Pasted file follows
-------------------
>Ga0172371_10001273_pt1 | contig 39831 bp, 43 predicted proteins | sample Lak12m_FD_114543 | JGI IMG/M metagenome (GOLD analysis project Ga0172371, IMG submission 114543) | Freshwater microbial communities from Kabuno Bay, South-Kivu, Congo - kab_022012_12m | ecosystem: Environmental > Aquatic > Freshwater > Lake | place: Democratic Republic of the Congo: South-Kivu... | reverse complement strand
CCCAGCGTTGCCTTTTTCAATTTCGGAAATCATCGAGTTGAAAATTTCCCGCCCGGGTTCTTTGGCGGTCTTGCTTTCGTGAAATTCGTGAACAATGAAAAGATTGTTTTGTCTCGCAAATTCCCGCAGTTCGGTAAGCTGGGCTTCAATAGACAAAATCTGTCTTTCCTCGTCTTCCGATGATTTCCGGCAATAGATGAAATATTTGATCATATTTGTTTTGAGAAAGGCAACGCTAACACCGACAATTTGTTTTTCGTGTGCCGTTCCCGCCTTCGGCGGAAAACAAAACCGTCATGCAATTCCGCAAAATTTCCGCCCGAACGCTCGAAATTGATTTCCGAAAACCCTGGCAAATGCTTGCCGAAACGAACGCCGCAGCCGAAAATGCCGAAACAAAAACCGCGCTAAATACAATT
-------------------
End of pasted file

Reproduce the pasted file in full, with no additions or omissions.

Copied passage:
>Ga0172371_10001273_pt1 | contig 39831 bp, 43 predicted proteins | sample Lak12m_FD_114543 | JGI IMG/M metagenome (GOLD analysis project Ga0172371, IMG submission 114543) | Freshwater microbial communities from Kabuno Bay, South-Kivu, Congo - kab_022012_12m | ecosystem: Environmental > Aquatic > Freshwater > Lake | place: Democratic Republic of the Congo: South-Kivu... | reverse complement strand
CCCAGCGTTGCCTTTTTCAATTTCGGAAATCATCGAGTTGAAAATTTCCCGCCCGGGTTCTTTGGCGGTCTTGCTTTCGTGAAATTCGTGAACAATGAAAAGATTGTTTTGTCTCGCAAATTCCCGCAGTTCGGTAAGCTGGGCTTCAATAGACAAAATCTGTCTTTCCTCGTCTTCCGATGATTTCCGGCAATAGATGAAATATTTGATCATATTTGTTTTGAGAAAGGCAACGCTAACACCGACAATTTGTTTTTCGTGTGCCGTTCCCGCCTTCGGCGGAAAACAAAACCGTCATGCAATTCCGCAAAATTTCCGCCCGAACGCTCGAAATTGATTTCCGAAAACCCTGGCAAATGCTTGCCGAAACGAACGCCGCAGCCGAAAATGCCGAAACAAAAACCGCGCTAAATACAATT